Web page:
ID theft ranks low in state but still happening
Although a federal report ranks Hawaii “very low” among states for cases of identity theft, the number of such complaints increased last year, and it remains the top consumer complaint nationwide, said an official with an identity theft protection company.
Hawaii’s ranking of 48th in the nation is “very low, but that doesn’t mean it’s a crime that’s not happening,” said Paige Hanson, manager of educational programs with LifeLock.
“Even though identity theft may not have happened to you, it’s very important to educate yourself and be prepared,” said Hanson, who was among speakers at identity theft summits presented by the company and FBI Law Enforcement Executive Development Association in Hawaii this month. “Your information is out there. It’s just a matter of time.”
The state’s ranking was based on the 658 complaints reported to the Federal Trade Commission during the one-year period that ended in February. The number was up by nearly 13 percent from the 583 complaints during the same period the previous year.
On Maui, about 40 law enforcement officers attended the summit hosted by the state Department of the Attorney General on Oct. 4 at the Wailuku Police Station.
According to the federal reports, credit card fraud was the biggest issue for 20 percent of people reporting identity theft in the state.
In some cases, Hanson said, thieves use a skimmer to make a duplicate copy of someone’s credit card. “You could actually have your card in your wallet, but people are making transactions anywhere in the world,” she said.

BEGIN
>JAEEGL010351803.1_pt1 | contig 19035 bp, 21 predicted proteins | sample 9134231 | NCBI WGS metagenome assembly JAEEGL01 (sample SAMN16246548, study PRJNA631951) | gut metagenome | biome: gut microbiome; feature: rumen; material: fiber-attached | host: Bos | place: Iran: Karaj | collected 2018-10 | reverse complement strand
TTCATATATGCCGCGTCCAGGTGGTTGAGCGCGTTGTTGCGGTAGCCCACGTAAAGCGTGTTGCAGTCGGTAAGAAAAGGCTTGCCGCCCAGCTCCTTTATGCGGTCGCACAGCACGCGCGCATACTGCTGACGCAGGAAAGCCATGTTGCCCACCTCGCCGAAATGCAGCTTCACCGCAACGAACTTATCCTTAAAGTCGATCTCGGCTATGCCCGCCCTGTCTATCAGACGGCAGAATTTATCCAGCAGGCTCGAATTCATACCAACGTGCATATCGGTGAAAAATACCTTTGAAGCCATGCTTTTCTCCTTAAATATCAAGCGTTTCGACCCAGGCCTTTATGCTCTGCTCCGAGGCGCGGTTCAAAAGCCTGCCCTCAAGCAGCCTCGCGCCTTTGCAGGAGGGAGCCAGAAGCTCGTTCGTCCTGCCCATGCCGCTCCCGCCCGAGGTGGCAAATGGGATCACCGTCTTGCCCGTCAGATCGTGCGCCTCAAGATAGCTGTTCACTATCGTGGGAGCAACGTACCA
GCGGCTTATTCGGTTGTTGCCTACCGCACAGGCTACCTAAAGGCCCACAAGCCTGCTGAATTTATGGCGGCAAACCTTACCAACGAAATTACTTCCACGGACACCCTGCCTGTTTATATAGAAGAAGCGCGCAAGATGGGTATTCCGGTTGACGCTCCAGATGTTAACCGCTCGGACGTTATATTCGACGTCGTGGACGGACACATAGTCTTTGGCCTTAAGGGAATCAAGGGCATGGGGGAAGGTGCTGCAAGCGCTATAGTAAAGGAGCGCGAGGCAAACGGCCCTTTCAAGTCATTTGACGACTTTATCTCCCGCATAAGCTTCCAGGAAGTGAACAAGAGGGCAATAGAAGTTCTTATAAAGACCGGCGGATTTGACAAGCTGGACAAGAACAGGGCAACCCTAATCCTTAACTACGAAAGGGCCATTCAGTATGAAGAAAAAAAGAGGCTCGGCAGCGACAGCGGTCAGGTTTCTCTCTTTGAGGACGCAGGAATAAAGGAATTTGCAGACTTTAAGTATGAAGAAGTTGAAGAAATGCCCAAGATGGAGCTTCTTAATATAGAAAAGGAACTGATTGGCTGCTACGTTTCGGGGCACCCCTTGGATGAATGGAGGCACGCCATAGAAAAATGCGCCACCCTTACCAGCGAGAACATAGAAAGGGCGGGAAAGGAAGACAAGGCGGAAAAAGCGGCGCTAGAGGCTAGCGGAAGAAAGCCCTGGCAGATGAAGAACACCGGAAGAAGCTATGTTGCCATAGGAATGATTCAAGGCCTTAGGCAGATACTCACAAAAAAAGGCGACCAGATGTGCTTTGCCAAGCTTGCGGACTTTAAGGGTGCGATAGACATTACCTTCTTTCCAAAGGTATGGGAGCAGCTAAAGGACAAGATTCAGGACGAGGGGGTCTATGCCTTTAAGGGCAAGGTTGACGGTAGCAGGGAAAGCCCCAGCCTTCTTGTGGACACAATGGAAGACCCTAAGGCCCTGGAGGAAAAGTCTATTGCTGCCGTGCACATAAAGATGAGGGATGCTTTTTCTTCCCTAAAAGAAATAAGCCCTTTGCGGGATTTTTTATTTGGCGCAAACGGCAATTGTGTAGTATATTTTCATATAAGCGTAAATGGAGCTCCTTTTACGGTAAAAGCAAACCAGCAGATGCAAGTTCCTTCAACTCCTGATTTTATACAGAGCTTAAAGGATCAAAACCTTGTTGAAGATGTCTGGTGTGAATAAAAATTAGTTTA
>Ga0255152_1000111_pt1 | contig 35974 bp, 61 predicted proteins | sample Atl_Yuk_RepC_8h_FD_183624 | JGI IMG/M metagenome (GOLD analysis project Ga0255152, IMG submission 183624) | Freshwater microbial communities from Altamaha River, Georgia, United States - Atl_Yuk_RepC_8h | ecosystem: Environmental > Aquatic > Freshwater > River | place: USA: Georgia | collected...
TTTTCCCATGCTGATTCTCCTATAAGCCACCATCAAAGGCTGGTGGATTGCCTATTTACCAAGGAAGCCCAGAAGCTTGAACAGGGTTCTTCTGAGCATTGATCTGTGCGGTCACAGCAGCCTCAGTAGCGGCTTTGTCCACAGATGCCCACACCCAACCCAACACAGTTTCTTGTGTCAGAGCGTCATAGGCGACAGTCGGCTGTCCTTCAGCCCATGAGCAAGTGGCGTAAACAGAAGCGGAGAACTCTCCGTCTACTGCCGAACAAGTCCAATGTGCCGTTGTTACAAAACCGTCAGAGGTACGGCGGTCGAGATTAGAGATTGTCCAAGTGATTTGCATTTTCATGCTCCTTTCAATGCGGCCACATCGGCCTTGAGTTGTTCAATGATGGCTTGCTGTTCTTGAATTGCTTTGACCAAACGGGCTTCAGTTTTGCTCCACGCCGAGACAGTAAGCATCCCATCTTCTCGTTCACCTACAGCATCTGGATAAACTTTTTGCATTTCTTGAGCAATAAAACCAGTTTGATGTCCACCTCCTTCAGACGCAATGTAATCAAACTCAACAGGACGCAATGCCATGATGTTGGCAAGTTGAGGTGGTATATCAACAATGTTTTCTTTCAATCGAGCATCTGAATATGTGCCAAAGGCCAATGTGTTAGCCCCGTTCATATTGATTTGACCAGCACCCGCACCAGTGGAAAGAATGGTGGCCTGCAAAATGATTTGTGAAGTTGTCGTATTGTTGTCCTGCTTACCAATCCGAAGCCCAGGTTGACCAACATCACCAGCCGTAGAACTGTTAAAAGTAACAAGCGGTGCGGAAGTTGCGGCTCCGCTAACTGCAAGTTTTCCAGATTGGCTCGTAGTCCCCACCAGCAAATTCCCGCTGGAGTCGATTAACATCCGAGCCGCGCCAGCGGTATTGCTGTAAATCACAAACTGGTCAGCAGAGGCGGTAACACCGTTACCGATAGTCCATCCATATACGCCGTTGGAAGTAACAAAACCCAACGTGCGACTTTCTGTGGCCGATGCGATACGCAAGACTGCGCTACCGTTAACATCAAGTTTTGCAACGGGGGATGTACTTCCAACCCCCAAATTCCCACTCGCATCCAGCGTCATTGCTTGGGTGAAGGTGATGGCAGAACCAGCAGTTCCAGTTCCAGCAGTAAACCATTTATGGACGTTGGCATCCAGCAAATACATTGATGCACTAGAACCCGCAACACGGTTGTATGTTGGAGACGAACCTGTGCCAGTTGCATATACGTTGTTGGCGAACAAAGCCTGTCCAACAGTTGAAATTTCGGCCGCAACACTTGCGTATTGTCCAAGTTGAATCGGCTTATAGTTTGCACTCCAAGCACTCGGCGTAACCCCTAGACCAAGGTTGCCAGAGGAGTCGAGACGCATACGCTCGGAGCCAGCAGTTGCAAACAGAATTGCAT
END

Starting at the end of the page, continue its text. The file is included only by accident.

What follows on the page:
She said that the summit included a demonstration of how credit cards can be duplicated. “It literally takes seconds to duplicate a card,” she said. “It’s pretty scary.”
Another big issue was government benefits and documents fraud, which is usually related to tax fraud, which was reported by 24 percent of people from Hawaii who filed complaints, Hanson said.
She said that when someone’s information has been stolen and a false tax return is filed in his or her name, it often takes at least 18 months to correct the fraud and for the person to receive his or her refund. “We still have open cases from 2010,” Hanson said.
Identity theft trends include cybercrime, which can occur when people make payments online.
By using Wi-Fi networks at hotels, coffee shops or restaurants, “it leaves you vulnerable,” Hanson said.
At such locations, she said that a person’s password can be compromised. “Everyone’s typing on an open network. They don’t realize the person next to them can see exactly what they’re typing,” Hanson said.
“Those locations are best for checking the news or the weather, not going anywhere that requires a password,” she said. “At work, at home – those are secure networks to me.”
By reporting identity theft crimes to law enforcement, victims can qualify for some services, such as a free credit freeze to prevent others from using victims’ names to start a new line of credit, Hanson said.
She said that identity theft has been the No.1 consumer-reported complaint for 13 years in a row. “Each year that number goes up, almost by a million,” she said. “It’s significant.”